Nov 4, 1989


GENEVA, NOVEMBER 2 (BY CHAKRAVARTHI RAGHAVAN)— The Uruguay Round negotiating group on the Functioning of the GATT System (FOGs), at its meeting here next week, is to consider issues relating to GATT’s contribution to greater coherence in global economic policy-making through strengthened GATT relationships with other relevant international organisations.

The group, chaired by Amb. Julio Lacarte Moro of Uruguay, has before it the report of the GATT Director-General Arthur Dunkel on the results of his exploratory talks with the managing director of the IMF and president of the World Bank.

The report, as third world observers see it, has missed the main point of the mandate and interpreted it to mean strengthened GATT-IMF-World Bank relationships, with the GATT secretariat as a junior partner in the triumvirate, in overseeing and guiding economic and trade policies of third world countries to further the transnationalisation of the world economy.

Some old-time GATT observers said that some of the ideas in the report had been put forward by the present GATT Director-General in 1982/83 in the GATT’s consultative group of 18 (CG-18), but had to be given up in the face of strong resistance from the third world representatives.

In criticising and ridiculing the ideas then, these representatives noted that GATT was a contract among governments with decision-making based on consensus, that the secretariat was a "contracted" party with a role limited to servicing the contract, and that it had no competence to comment on or advise individual countries on their domestic policies.

Some of these ideas were sought to be revived by the secretariat in the FOGs negotiations, and at the December 1988 Montreal mid-term review, in relation to the "trade policy review mechanism" (TPRM). But they again were shot down by the third world countries.

These ideas have now been revived in the Director-General's report, these observers noted.

The relevant part of the Punta del Este mandate in the area of FOGs called upon negotiators to develop understandings and arrangements "to increase the contribution of GATT to achieving greater coherence in global economic policy-making through strengthening its relationship with other international organisations responsible for monetary and financial matters".

Under the mid-term accord, the GATT Director-General was invited "to approach the heads of the IMF and the World Bank, as a first step, to explore ways" to achieve the objectives in the Punta mandate.

The report of the GATT Director-General is on this mandate, and was sent to the GATT Council and to the FOGs group.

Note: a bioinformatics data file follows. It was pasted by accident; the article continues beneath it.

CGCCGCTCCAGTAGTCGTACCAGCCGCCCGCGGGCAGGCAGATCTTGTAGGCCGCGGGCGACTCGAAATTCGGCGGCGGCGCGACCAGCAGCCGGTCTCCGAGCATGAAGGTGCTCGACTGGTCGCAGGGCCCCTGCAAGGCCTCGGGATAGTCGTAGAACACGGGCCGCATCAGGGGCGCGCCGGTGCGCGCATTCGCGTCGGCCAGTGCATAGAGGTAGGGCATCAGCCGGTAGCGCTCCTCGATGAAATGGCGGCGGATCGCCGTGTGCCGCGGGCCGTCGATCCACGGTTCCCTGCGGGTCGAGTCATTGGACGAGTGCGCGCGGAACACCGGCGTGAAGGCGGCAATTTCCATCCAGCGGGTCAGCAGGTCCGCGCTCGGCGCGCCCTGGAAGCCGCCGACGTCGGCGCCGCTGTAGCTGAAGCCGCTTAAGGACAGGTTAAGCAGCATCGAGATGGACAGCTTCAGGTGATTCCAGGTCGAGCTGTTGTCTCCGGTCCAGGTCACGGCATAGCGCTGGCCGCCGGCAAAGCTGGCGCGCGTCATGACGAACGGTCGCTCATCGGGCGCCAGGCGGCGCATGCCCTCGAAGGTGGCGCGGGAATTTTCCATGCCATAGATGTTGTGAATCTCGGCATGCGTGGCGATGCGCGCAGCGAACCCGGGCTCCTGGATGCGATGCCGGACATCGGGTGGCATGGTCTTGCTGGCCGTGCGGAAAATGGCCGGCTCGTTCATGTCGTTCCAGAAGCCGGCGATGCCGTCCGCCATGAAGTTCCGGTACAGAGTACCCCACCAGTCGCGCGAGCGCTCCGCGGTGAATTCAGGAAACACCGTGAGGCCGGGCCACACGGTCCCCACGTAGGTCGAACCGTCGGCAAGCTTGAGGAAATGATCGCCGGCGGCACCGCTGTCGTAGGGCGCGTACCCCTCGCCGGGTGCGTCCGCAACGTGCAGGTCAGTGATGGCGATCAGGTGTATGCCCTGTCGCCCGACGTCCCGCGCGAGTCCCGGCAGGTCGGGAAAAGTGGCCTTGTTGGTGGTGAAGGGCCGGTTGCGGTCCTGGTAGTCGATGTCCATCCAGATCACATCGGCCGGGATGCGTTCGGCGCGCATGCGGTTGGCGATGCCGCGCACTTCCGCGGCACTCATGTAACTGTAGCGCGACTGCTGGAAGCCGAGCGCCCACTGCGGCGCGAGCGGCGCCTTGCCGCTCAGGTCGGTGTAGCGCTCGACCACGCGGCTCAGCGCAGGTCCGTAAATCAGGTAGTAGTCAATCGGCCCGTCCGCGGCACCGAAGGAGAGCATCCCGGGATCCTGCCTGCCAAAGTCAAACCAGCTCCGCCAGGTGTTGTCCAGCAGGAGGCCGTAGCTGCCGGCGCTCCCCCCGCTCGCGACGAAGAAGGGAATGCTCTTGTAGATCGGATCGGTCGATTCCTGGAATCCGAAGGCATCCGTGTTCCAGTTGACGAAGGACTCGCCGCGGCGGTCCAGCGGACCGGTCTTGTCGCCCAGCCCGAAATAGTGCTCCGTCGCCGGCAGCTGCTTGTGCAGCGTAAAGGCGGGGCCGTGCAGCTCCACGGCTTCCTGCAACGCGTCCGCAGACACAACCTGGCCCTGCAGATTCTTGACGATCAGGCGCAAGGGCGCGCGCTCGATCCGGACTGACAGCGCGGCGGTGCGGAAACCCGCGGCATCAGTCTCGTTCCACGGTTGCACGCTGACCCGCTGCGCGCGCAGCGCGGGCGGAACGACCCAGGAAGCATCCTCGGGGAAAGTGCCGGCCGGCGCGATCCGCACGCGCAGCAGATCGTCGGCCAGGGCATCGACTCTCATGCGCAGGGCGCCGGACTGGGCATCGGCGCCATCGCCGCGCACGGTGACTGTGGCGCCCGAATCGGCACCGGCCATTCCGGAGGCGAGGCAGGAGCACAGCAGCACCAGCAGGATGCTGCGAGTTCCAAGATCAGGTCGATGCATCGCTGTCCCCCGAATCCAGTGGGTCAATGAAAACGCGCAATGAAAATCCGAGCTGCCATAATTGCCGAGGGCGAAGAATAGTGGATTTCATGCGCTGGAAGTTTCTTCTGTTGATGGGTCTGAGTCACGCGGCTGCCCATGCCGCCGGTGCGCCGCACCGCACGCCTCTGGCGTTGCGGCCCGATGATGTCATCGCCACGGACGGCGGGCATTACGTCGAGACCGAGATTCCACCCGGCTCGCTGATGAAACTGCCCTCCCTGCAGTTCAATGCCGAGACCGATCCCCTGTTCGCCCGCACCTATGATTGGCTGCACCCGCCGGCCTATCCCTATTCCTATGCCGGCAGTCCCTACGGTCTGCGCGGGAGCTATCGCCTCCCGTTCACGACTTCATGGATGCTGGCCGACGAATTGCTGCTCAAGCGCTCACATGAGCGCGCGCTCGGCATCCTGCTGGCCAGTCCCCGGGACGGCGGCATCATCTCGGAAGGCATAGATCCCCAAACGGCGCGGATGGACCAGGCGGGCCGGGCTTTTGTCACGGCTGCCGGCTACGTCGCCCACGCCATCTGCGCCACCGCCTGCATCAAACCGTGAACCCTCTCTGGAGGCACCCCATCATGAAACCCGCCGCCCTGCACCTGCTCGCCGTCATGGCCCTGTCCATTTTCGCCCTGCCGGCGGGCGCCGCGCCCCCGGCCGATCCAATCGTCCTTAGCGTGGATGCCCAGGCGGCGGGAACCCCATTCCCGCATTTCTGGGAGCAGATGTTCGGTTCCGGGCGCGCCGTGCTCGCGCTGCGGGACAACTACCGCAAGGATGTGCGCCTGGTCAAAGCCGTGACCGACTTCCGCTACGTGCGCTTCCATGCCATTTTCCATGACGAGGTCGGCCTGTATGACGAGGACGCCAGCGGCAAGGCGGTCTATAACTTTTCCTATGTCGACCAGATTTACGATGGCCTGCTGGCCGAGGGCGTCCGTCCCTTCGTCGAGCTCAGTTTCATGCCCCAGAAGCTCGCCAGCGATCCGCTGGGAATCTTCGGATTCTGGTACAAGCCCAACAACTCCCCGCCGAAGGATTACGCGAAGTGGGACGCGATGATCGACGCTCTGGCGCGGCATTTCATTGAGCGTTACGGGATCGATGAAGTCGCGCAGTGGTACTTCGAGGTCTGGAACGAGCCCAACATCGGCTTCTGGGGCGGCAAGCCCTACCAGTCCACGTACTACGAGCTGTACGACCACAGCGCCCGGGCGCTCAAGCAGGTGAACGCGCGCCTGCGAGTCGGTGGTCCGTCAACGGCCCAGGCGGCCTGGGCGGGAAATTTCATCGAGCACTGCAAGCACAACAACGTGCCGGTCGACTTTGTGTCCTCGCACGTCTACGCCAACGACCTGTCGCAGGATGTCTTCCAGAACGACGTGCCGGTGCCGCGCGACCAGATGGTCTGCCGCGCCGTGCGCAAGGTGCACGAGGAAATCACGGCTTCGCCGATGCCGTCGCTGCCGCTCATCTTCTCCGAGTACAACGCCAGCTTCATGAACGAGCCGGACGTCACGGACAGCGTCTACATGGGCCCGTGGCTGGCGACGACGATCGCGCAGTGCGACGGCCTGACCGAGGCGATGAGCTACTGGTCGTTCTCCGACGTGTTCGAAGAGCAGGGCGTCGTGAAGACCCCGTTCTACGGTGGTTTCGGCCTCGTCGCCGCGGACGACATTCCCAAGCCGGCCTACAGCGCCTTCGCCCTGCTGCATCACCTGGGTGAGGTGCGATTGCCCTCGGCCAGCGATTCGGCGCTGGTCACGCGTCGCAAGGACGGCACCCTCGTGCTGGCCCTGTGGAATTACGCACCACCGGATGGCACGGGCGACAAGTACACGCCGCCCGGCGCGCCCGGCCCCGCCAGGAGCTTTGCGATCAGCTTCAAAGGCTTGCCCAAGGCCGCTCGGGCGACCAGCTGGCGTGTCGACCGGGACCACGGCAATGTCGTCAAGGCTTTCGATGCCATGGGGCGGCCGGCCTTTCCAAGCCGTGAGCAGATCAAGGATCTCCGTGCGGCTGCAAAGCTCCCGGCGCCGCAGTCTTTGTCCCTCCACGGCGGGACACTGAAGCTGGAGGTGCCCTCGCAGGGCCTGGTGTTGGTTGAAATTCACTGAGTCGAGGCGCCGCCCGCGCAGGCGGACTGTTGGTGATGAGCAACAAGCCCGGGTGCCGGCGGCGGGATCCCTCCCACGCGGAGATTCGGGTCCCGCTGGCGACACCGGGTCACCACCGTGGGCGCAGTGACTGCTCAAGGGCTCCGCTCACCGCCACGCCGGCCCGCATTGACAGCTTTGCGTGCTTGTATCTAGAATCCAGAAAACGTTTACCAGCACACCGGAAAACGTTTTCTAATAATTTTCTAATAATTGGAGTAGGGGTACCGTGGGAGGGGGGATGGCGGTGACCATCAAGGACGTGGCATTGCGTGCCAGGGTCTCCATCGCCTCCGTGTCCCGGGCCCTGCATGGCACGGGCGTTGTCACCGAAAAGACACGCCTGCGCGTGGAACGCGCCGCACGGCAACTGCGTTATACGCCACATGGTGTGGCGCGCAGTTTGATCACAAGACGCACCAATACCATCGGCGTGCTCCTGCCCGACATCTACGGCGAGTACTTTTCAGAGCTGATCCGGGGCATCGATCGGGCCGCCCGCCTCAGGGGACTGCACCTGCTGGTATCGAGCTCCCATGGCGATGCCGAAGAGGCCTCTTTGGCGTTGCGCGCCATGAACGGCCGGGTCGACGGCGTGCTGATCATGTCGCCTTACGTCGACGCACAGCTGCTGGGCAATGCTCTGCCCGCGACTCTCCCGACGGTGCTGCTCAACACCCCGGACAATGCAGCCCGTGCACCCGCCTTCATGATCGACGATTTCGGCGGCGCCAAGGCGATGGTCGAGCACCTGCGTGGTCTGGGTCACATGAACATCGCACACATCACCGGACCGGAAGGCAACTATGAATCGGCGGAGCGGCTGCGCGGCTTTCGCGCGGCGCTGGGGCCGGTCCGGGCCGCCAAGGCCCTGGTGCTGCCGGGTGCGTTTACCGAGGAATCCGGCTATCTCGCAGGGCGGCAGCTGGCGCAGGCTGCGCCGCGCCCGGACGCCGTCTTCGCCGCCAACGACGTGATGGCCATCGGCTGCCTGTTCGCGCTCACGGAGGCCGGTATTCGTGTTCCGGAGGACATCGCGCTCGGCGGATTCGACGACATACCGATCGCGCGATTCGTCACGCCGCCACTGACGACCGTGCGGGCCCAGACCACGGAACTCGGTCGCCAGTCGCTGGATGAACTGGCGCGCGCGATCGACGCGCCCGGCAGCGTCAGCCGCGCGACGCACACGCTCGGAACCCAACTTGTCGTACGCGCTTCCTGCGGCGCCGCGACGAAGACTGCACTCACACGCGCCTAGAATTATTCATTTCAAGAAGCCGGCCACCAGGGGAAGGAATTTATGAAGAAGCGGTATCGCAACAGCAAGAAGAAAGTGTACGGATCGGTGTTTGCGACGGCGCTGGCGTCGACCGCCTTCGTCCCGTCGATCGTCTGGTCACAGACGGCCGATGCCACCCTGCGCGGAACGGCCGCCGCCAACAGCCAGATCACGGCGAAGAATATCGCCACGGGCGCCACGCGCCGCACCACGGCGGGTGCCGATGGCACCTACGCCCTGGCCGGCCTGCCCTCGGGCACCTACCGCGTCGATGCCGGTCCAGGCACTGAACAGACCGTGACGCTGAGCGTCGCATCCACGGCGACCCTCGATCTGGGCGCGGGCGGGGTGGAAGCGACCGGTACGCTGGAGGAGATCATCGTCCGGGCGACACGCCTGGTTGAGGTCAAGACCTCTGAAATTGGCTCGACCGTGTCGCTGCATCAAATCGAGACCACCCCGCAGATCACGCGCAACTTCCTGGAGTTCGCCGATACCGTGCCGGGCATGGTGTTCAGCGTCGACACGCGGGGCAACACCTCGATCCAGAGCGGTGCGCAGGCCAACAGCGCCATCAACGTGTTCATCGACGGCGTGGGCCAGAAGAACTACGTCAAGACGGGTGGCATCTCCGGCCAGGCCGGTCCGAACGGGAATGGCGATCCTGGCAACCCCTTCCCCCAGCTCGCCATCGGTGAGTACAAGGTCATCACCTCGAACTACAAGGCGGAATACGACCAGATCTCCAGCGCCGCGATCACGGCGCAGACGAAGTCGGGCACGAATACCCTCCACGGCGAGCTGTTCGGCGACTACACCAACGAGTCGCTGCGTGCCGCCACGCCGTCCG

The GATT Council in October took note of the report, but only after brazil and a few others had made comments which made clear their opposition to the main thrust of the report, namely the decision of the executive heads to cooperate among themselves and their staff in ways that would increase the "conditionality" for third world countries.

The Punta mandate reflected the widely shared view in the international community, and particularly among third world countries and small industrial nations, namely, that the policies, arrangements and systems in the fields of trade, money and finance (and debt) have an impact on each other, and that any effort to achieve greater coherence in global economic policy-making would need a correct appreciation of the major disequilibria on these fronts and solutions based on such an analysis.

This was the pith and substance of the "exploratory" mandate given to the GATT Director-General who was asked to hold talks with fund/bank chiefs as a "first step".

In the discussions in the FOGs group, as well as in the trade negotiations committee and the GATT bodies, over the last 2-3 years, a large majority of the participants, perhaps everyone except the U.S., have clearly identified their perceptions of the elements of macro-economic disequilibria and environment affecting global trade and the trading system.

The Director-General's report has selectively quoted from some of these concerns and views about the disequilibria and the inconsistencies between monetary, financial and trade policies.

Most of the third world participants in the FOGs argued that incoherence of policies in major economies, and their impact on the external environment for others have made coherence in their national policies difficult.